With the new year, activation points for already activated summits are reset. After having to cancel two activation attempts in December 2018, I wanted to get out and activate ASAP in 2019 and chose Laber as my target summit. It is a simple summit to access, not too far to drive and worth 6 points (plus 3 winter bonus points).
The weather looked OK, so access, which is simply via a cable car and a 3 minutes walk to the summit should be fine.
The equipment would be the XIEGU X108G, battery box and headphones with the standard 6m mast and two wire dipoles as backup but the intention was to use my tripod and the Kommunica HF-PRO-2 antenna that had worked well at Hinteres Hornle in November. A new addition this time is a small USB cable and USB-C OTG (“on-the-go”) adapter as I intended using the PocketRxTx remote control software and my Smart Phone so that I could see the frequency and other settings on the phone which become invisible on the XIEGUs 2″ OLED screen when there is any sunlight. In addition to the small rucksack and a photo bag this time I would be carrying a plastic water pipe that I have converted into a holder for the HF-Pro-2 to avoid the antenna getting caught up on anything (or anyone) which was an issue at its last outing.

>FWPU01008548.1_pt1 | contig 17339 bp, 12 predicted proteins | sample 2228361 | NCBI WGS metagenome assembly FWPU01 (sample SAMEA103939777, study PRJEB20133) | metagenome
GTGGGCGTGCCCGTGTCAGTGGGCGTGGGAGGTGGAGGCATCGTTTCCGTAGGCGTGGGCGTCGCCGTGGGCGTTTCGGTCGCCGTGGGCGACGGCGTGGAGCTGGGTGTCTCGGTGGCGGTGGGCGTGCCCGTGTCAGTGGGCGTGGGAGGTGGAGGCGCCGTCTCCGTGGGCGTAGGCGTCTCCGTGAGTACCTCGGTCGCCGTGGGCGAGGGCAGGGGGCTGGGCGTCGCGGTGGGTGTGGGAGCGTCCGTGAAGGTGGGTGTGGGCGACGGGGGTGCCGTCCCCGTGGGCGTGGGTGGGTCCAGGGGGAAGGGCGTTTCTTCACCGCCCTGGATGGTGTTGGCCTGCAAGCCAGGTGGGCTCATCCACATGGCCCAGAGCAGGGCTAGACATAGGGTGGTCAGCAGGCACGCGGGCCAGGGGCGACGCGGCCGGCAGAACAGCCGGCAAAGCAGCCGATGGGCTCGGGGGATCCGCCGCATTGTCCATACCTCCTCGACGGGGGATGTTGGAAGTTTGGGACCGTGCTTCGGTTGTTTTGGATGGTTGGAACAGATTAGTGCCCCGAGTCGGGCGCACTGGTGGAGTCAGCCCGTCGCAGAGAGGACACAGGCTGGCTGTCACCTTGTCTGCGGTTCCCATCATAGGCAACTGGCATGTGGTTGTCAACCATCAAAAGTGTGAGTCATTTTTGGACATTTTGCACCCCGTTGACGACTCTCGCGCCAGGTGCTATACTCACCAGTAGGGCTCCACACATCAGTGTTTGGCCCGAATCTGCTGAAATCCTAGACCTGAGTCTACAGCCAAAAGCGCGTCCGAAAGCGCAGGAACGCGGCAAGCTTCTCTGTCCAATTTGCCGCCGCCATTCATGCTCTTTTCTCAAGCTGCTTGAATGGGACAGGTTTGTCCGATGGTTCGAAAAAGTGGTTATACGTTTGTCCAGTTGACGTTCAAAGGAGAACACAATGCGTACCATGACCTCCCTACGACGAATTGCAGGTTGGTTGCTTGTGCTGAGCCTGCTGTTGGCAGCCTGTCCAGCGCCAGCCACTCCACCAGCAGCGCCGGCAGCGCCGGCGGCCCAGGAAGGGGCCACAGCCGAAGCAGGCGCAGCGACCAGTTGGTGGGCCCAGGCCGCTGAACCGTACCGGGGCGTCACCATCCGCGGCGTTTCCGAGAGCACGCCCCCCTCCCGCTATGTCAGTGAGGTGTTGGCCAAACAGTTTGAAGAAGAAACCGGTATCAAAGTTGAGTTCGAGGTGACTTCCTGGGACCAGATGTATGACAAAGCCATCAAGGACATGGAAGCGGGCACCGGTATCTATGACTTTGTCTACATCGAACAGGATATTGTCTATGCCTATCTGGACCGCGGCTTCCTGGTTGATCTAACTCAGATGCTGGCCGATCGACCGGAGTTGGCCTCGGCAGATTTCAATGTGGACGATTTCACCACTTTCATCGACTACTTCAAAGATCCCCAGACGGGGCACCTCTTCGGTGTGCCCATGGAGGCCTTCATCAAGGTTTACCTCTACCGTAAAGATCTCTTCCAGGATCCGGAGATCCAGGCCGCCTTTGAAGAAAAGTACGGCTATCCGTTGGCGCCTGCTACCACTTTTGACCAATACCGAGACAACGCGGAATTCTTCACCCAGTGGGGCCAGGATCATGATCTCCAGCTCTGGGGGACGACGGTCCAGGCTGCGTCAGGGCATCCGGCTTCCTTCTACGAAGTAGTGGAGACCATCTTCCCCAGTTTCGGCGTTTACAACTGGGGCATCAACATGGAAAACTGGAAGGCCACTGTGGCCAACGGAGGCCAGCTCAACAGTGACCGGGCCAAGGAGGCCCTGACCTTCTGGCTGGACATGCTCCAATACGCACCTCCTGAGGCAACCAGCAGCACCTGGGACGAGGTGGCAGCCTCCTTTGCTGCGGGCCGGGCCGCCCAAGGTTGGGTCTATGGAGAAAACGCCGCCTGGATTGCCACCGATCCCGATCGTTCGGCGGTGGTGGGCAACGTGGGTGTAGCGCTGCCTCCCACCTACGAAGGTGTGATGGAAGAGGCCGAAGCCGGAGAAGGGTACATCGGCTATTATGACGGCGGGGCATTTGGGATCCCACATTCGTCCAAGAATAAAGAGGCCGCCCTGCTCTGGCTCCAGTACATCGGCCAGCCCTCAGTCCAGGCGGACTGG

As my intention was to try for some short path contacts into VK around 10:00 UTC a departure from home at 10am local time (09:00 UTC) was planned.
Laber is the mountain located above Oberammergau, which is famous for its Passion Play every 10 years. It’s just under an hours drive from my home to the car park of the cable car (which is the oldest still running in Germany).
After the, about 15 minutes, ride up in the cable car, the summit is only 3 minutes walk from the “top station”. There is a convenient seating bank where I usually operate from.
Some activations just don’t go smoothly!
The journey down to Oberammergau went without incident and the ride up the Laber mountain in the cable car was enjoyable, chatting with some tourists from Dortmund. On arriving at the summit, it was in the clouds and my planned activation bench, was under several inches of snow. After cutting some steps into the snow to get safely to the bench, I set to with clearing the bench with an ice scraper that I had brought with me for just this purpose.
The HF-PRO2 antenna went up on the tripod with its legs about 50% down into the snow. The top was a little “wobbly” something that will need to be addressed. It was difficult to get the 8 radial wires out over the snow while balancing on what is a knife-edge ridge line, so I threw them out in two bunches of four in opposite directions and hoped that would be OK. Although this was less than perfect putting up the fibreglass mast and linked dipole antenna with the deep snow would have been very difficult. This is exactly one of the situations why I have the simpler vertical antenna / tripod set-up.